Anyway, one of the biggest takeaways of this film in particular, is that the Jedi Council is just shy of useless. Sure, they’re cool when you need to have a bunch of folks flipping around on a green screen set with laser swords and whatnot, but when it comes to actually advising the senate or policing the galaxy, they fail on nearly every front. Palpatine/Sidious outclasses them on every level, manipulating them so that he gets every single thing he wants and they are literally none the wiser.

The Jedi kind of suck.

But they have to. Otherwise we wouldn’t have a story (or at least not George’s story). And because we all saw the original trilogy, we know that eventually the Jedi are brutally defeated, with the surviving couple of Masters (Obi-Wan and Yoda) going into hiding for a generation. Palpatine/Sidious becomes the Emperor with Anakin by his side as Darth Vader. This entire trilogy is an exercise in the surgical removal of all mystery from the Star Wars films that we all loved and cherished growing up.

But there is that toy revenue to think of.

Star Wars has a sold billions of toys. That’s not an exaggeration. Billions.

That’s a number that demands more films be made. More product must be produced. More money must be squeezed from the fans, like pushers giving junkies what they need.

And that comes at a creative cost.

Attack of the Clones is better than Phantom Menace. I wouldn’t imagine that many people argue against that premise (EDIT: I was wrong. WTF, people?). But at the same time, it suffers from having to force its main character, Anakin, to behave in ways that undermine the authenticity of his experience (Because we’ve got to get him in the Vader suit in the end). And the supporting characters around him, particularly Padme, say and do some heinous shit just to further the plot (Because we’ve got to get him in the Vader suit). And that’s not even taking into consideration the horrible romantic dialogue.

There are examples strewn throughout the film, but the most egregious moment, the moment that is simply appalling in both its creative failure as a dramatic scene, but as a moral failing for Padme, who has been established as the rational center of the relationship. Of course, the moment I’m talking about is when Anakin has returned to Tatooine looking for his mother, who we discover has been captured by Tusken Raiders in a bold-faced appropriation of traditional racist “Women in Indian Captivity” narratives.

The Tusken Raiders are savages. Less than human. They’re just monsters. And they brutalized Anakin’s mother until she dies in his arms. Then, in a fit of rage, Anakin MURDERS THE ENTIRE VILLAGE, INCLUDING THE WOMEN AND CHILDREN. This is the most complicated emotional and moral moment in the film. We know that Palpatine has been nurturing Anakin’s emotional responses in opposition to the Jedi way, and we know that eventually Anakin will become Vader, who enables the murder of planets full of people, so there has to be a first step toward that capacity for mass murder.

And Anakin knows that he’s crossed a line. We have his confession to Padme and it’s some of Christensen’s better acting in the film. But here’s the thing.

After admitting to Padme that he’s done this monstrous act, a deed so horrifying that it should shake anyone to their core just hearing about it, Padme’s response is to comfort him and tell him that “everybody gets angry sometimes.”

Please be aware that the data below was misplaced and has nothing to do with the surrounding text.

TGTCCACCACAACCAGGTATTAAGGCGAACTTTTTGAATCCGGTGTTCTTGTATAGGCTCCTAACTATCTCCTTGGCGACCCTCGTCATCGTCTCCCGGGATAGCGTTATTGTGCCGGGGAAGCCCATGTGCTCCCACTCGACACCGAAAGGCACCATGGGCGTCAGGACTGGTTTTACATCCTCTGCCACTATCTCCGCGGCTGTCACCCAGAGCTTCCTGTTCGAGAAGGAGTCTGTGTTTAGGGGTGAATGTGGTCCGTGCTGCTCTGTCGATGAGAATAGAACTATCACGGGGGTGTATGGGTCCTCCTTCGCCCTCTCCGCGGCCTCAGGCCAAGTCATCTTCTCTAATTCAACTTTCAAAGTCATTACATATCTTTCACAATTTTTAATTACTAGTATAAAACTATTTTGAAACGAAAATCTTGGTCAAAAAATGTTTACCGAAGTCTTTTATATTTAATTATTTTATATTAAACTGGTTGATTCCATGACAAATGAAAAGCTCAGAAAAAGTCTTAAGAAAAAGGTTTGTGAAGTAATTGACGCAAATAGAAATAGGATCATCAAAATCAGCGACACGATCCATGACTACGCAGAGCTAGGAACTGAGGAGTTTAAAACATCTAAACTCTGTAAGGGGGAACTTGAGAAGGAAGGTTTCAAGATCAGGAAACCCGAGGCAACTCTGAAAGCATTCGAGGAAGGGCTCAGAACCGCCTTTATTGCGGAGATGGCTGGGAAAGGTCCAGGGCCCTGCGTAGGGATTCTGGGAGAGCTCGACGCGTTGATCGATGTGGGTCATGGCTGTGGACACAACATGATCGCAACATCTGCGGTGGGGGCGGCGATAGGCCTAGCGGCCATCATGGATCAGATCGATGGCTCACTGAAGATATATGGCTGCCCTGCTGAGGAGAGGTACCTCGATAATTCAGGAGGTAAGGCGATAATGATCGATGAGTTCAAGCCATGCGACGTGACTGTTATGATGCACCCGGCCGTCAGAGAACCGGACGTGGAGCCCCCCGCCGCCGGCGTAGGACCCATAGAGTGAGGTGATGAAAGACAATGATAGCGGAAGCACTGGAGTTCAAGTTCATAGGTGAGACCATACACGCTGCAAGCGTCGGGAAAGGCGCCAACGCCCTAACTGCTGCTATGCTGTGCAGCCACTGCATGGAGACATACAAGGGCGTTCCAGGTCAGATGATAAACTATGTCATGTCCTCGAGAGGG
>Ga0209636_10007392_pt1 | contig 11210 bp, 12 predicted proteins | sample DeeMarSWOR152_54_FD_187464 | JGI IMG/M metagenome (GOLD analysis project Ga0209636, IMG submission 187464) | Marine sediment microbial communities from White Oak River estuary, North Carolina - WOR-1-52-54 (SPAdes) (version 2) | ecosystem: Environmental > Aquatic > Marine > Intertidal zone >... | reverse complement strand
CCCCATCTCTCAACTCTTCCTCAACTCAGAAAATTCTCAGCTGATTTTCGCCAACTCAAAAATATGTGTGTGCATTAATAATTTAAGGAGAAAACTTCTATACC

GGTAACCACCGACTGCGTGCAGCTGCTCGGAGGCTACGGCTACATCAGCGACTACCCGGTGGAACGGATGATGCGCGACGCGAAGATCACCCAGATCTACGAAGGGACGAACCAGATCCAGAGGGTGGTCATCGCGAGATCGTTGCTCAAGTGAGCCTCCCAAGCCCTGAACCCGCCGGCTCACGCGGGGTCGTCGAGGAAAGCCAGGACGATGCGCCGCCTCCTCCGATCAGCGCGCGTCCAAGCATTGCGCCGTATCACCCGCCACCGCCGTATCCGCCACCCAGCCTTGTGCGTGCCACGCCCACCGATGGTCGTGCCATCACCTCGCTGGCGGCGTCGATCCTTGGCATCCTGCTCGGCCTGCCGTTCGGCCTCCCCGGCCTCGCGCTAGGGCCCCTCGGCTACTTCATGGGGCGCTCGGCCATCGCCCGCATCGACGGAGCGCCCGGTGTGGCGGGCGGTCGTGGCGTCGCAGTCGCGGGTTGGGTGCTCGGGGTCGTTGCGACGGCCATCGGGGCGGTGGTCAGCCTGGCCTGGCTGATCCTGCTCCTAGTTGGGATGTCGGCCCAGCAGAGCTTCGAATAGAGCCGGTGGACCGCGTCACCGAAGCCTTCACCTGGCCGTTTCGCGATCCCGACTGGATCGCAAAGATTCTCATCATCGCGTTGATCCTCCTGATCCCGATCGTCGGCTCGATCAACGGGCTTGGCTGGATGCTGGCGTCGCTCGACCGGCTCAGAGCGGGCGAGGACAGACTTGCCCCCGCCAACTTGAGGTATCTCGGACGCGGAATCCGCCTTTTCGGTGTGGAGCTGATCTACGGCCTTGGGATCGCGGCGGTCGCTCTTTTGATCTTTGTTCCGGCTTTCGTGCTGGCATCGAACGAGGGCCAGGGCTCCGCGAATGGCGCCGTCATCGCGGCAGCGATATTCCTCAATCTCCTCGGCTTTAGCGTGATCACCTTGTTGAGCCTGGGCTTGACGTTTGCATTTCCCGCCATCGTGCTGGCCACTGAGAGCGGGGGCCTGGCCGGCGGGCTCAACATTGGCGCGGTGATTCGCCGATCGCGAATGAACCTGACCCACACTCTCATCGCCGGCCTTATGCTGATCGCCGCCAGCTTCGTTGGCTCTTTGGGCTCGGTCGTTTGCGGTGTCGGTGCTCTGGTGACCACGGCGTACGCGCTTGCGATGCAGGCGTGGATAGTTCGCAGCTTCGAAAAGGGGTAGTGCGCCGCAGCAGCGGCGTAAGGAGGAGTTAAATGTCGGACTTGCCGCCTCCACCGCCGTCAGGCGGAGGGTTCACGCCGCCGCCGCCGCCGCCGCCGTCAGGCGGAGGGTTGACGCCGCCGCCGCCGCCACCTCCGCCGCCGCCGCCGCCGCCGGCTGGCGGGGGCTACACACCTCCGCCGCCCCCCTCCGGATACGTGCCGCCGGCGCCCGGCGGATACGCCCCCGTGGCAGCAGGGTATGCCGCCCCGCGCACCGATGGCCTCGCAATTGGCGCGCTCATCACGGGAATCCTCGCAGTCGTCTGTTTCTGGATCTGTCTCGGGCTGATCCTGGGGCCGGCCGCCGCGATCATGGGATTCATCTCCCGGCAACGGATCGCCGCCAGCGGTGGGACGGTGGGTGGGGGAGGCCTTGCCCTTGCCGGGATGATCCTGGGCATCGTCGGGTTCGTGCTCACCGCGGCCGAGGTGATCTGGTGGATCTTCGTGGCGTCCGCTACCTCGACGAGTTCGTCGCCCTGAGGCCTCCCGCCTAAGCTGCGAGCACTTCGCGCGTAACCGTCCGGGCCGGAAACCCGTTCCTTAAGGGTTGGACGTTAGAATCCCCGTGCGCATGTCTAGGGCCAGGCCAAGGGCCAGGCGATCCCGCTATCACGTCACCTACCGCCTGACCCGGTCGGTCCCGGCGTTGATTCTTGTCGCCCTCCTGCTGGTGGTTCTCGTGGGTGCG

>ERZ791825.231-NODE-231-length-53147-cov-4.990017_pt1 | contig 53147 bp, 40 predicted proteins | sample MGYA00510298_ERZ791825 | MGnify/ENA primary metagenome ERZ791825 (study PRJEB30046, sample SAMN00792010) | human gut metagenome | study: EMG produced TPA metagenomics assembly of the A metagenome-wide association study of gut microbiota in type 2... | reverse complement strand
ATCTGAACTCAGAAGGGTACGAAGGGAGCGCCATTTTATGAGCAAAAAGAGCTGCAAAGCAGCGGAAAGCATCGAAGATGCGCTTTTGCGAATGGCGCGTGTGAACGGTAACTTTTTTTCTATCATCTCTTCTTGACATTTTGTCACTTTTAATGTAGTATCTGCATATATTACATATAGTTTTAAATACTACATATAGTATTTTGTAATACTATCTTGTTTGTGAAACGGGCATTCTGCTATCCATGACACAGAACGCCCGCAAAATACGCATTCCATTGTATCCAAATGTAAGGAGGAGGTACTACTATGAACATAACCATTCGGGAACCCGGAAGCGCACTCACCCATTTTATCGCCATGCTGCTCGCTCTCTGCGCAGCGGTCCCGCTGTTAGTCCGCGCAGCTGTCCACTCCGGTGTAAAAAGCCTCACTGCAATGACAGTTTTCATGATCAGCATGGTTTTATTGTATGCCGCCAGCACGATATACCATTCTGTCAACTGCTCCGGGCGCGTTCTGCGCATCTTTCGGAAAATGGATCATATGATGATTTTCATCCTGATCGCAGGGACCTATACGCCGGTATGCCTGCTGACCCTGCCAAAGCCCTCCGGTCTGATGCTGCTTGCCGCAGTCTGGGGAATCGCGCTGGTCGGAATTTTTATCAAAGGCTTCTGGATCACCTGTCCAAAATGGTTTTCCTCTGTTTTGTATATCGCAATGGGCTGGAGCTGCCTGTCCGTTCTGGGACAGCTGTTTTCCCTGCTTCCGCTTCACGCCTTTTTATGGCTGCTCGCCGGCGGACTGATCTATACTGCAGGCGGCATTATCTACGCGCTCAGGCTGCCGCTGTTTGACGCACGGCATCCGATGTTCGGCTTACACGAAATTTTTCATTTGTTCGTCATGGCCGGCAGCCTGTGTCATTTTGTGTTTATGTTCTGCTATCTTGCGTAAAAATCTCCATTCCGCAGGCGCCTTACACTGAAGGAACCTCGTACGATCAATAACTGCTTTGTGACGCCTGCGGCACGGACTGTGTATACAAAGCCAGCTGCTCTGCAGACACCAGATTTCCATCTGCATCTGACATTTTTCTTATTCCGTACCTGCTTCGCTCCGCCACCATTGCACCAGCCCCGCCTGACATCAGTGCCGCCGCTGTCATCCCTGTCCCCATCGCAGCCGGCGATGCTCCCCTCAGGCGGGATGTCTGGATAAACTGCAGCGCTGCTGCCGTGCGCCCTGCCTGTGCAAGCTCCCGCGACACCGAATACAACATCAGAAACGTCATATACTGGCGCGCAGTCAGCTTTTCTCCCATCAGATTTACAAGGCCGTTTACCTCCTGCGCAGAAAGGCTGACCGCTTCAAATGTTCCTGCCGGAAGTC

He murdered a village full of children. She really doesn’t give a shit. They were just filthy Tusken Raiders, after all. Violent monsters. Native to Tatooine but less than human.

It’s sickening, really.

And then we don’t really deal with it again until it’s mentioned in passing in the next film because we’ve got swashbuckling to do. Normally I’d love watching the buckles getting swashed, but quips and random acts of violence against robots are an awkward follow-up to this moment.

But let’s be honest. Life is cheap in the Star Wars universe despite it being a fantasy about space wizards. It always has been. People are slaughtered right and left from the opening scene of A New Hope straight on through to Return of the Jedi. Good guys and bad guys die by the dozen. With no real emotional repercussions for anyone. Death is essentially a plot devise for characters with the moral complexity of emotionally stunted children. Han, Luke, and Leia murder whoever crosses their paths, but it’s okay because they’re killing bad guys who are visually coded as Nazis so we don’t question it. They’re at war, and the enemy is doing everything possible to wipe them from existence, to the point of blowing up entire planets just as a show of force.

And the one time someone questions the violence, the one time someone feels guilt and pain over what they’ve done to innocent beings, it is shrugged off so the story can keep moving and get to the big set piece finale.

The ending is competent, I guess. Dozens of Jedi running and jumping and sword fighting with hundreds of droids until at the last minute, Yoda arrives with drop ships filled with clones. The Jedi now have a somewhat disposable clone army at their disposal (which raises a whole mess of new moral issues), and the separatists have their army of droids. The clones all wear Stormtrooper armor from the original trilogy, so we know it’s going to end in bitter betrayal; the question is just when and how obvious will it be to everyone but the Jedi?

The toys are literally all in place for the final film in the trilogy.

This film though, while more interesting than Phantom Menace¸ has made me sadder about the world of Star Wars.

It doesn’t seem like fun anymore.